The case raises a number of ethical questions. For all the promise, researchers have long warned that they must learn to control newly injected stem cells so they don’t grow where they shouldn’t, and small studies in people are only just beginning [AP]. And, because the patient’s immune system was impaired, it’s not yet clear whether the increased risk of cancer is specific to patients with suppressed immune systems, something particular to the procedure done in Moscow, or a danger with neural stem cell transplantation in general, said Uri Tabori, a pediatric hematologist and oncologist…. “It’s a cautionary tale for studies currently being done in the US and elsewhere,” said [Arnold] Kriegstein [The Scientist], a U.S. stem cell researcher.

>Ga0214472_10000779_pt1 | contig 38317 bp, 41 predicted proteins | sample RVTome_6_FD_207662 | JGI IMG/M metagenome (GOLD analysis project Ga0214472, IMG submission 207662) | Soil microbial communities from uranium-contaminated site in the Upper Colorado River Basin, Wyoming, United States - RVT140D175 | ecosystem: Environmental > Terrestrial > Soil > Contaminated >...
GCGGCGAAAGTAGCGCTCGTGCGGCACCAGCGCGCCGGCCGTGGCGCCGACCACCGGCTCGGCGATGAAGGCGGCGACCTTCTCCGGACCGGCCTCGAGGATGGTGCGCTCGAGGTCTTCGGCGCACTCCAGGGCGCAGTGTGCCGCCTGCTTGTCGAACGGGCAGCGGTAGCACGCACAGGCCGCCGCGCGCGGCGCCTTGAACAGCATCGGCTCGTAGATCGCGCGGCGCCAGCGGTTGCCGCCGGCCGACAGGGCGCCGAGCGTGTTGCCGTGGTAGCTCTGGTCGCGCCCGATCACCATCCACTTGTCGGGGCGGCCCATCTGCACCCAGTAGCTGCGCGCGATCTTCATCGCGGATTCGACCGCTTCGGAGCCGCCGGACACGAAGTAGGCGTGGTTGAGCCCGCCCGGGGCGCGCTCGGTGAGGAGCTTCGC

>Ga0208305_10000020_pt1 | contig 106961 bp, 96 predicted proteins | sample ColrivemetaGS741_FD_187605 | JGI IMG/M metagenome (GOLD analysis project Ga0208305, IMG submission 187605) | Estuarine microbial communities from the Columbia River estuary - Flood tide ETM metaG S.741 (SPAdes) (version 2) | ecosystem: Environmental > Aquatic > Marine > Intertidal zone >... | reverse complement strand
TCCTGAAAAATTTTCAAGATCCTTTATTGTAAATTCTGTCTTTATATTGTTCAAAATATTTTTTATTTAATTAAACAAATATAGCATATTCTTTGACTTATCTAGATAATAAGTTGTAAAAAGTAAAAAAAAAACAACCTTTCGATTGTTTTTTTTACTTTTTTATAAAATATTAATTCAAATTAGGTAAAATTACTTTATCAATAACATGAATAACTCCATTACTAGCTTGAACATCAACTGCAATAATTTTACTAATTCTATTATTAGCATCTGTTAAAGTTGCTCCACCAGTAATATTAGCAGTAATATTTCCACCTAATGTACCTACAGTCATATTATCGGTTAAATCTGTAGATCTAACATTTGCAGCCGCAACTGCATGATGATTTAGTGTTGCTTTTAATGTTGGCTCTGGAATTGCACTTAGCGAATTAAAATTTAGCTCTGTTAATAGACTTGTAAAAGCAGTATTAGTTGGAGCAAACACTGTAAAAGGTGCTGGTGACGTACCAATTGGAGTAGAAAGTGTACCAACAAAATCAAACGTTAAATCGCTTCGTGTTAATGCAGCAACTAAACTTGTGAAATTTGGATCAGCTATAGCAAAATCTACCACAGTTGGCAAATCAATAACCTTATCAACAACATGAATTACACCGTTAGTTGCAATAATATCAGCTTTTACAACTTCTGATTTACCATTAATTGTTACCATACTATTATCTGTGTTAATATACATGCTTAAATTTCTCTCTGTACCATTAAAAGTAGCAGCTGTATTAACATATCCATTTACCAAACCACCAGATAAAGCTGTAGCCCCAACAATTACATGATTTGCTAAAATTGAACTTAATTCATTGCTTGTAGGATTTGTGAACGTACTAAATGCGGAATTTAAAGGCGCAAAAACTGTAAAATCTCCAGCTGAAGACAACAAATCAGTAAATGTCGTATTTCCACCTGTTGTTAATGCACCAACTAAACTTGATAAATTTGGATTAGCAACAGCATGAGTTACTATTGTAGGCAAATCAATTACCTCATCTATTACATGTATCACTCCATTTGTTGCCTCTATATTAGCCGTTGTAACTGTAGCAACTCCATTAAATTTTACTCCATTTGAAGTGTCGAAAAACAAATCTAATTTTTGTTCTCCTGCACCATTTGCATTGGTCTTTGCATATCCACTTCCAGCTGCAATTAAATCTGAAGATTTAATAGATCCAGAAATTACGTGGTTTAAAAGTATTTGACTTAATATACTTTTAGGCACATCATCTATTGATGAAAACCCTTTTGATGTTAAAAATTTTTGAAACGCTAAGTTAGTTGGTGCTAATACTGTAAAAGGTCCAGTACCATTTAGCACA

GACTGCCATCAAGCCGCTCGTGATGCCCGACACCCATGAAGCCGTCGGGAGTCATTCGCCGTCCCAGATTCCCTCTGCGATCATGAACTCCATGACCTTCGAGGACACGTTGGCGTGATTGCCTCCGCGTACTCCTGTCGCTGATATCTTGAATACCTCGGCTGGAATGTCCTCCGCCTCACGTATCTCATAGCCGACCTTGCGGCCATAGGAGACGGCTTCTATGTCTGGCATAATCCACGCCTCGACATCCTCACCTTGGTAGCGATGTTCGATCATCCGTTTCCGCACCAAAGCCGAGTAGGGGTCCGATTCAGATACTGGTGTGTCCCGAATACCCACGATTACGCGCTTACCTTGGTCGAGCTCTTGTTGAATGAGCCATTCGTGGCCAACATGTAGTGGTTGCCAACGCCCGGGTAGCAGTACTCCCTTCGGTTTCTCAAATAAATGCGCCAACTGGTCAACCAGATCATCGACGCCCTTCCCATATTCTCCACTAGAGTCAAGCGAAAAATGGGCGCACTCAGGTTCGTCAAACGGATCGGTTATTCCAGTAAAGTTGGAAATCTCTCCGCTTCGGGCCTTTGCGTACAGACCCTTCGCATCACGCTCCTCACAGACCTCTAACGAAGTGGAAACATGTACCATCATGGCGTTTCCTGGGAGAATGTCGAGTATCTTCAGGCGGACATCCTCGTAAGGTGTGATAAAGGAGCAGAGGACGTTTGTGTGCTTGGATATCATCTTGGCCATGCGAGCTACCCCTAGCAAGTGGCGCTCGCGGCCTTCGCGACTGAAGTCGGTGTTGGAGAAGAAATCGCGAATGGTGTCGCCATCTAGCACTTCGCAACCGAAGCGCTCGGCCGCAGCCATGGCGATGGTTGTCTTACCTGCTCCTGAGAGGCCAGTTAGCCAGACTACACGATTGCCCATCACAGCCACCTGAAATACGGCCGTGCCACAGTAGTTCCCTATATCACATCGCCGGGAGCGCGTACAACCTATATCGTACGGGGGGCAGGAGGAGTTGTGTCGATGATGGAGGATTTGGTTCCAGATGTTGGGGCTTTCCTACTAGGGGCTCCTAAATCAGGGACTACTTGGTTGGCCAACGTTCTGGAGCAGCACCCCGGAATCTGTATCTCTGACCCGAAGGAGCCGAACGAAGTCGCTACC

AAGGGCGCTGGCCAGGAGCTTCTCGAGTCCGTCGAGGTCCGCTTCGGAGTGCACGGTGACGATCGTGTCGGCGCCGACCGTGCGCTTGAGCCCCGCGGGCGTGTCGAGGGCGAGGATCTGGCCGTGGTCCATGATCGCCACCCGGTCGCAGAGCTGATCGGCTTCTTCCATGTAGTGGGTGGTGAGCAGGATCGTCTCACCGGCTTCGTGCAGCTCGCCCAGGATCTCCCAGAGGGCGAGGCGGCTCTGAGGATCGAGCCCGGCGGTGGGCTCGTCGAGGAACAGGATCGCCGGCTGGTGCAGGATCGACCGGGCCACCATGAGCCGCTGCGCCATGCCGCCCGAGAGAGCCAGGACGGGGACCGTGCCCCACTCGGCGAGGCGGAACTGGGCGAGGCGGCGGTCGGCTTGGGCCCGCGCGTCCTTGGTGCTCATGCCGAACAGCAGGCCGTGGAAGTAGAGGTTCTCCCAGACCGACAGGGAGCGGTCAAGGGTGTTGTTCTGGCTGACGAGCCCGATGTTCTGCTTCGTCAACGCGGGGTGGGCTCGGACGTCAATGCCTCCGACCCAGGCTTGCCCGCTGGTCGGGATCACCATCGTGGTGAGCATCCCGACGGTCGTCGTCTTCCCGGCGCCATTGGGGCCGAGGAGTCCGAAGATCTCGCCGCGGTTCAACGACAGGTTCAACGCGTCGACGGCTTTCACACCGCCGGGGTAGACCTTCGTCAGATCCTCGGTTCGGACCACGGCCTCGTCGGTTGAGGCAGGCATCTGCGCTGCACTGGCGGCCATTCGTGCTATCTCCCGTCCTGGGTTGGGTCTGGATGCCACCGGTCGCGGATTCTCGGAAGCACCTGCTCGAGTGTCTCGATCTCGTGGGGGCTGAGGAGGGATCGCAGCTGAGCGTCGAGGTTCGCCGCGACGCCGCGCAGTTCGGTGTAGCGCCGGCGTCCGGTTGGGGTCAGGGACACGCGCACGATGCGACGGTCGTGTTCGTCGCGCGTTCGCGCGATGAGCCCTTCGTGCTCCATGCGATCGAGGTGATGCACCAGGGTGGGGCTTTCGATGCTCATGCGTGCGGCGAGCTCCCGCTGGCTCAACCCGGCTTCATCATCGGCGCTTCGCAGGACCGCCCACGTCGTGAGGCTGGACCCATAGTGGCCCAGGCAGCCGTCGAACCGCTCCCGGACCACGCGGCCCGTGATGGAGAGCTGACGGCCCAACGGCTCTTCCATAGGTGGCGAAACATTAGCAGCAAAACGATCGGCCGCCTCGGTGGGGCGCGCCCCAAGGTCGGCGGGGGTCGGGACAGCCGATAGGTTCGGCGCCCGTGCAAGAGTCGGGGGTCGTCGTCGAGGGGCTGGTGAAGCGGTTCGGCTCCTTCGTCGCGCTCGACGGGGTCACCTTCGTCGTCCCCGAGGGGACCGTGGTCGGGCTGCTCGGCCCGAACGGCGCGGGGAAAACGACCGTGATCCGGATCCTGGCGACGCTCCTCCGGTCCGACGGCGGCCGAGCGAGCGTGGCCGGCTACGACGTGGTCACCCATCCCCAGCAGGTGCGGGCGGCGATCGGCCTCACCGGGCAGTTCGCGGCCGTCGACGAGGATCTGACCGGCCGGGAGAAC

I have seen similar claims over the years and also claims that non-fetal stem cells don't have this problem. A new discovery has taken a patient's own stem cells and "changed" it into something like a fetal stem cell- a stem cell that can become any other type of cell, without the continued growth with used only on the patient.